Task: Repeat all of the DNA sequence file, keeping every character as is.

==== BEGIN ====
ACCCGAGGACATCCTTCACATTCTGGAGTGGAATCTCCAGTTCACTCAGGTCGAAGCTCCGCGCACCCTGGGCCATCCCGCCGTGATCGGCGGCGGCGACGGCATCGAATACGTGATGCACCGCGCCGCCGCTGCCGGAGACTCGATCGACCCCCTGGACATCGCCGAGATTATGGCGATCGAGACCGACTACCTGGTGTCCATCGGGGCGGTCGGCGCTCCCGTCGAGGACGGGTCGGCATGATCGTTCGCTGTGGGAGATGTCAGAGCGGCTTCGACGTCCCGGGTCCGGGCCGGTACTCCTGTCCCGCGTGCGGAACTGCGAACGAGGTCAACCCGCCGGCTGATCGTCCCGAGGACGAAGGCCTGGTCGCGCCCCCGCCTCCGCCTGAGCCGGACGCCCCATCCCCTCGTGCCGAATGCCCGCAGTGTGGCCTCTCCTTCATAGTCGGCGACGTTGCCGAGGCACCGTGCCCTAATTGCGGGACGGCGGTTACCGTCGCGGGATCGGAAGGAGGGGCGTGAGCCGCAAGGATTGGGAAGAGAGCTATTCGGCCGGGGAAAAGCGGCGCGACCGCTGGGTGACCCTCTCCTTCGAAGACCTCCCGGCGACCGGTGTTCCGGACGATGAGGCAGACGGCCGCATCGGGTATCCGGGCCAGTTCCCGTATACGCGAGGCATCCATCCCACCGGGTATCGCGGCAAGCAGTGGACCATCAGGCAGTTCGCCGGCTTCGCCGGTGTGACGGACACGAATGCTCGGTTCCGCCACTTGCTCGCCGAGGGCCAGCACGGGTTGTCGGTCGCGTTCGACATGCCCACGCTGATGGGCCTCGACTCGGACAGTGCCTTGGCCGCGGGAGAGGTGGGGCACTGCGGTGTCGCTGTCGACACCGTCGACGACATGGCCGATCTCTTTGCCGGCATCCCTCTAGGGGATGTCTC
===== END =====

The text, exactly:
ACCCGAGGACATCCTTCACATTCTGGAGTGGAATCTCCAGTTCACTCAGGTCGAAGCTCCGCGCACCCTGGGCCATCCCGCCGTGATCGGCGGCGGCGACGGCATCGAATACGTGATGCACCGCGCCGCCGCTGCCGGAGACTCGATCGACCCCCTGGACATCGCCGAGATTATGGCGATCGAGACCGACTACCTGGTGTCCATCGGGGCGGTCGGCGCTCCCGTCGAGGACGGGTCGGCATGATCGTTCGCTGTGGGAGATGTCAGAGCGGCTTCGACGTCCCGGGTCCGGGCCGGTACTCCTGTCCCGCGTGCGGAACTGCGAACGAGGTCAACCCGCCGGCTGATCGTCCCGAGGACGAAGGCCTGGTCGCGCCCCCGCCTCCGCCTGAGCCGGACGCCCCATCCCCTCGTGCCGAATGCCCGCAGTGTGGCCTCTCCTTCATAGTCGGCGACGTTGCCGAGGCACCGTGCCCTAATTGCGGGACGGCGGTTACCGTCGCGGGATCGGAAGGAGGGGCGTGAGCCGCAAGGATTGGGAAGAGAGCTATTCGGCCGGGGAAAAGCGGCGCGACCGCTGGGTGACCCTCTCCTTCGAAGACCTCCCGGCGACCGGTGTTCCGGACGATGAGGCAGACGGCCGCATCGGGTATCCGGGCCAGTTCCCGTATACGCGAGGCATCCATCCCACCGGGTATCGCGGCAAGCAGTGGACCATCAGGCAGTTCGCCGGCTTCGCCGGTGTGACGGACACGAATGCTCGGTTCCGCCACTTGCTCGCCGAGGGCCAGCACGGGTTGTCGGTCGCGTTCGACATGCCCACGCTGATGGGCCTCGACTCGGACAGTGCCTTGGCCGCGGGAGAGGTGGGGCACTGCGGTGTCGCTGTCGACACCGTCGACGACATGGCCGATCTCTTTGCCGGCATCCCTCTAGGGGATGTCTC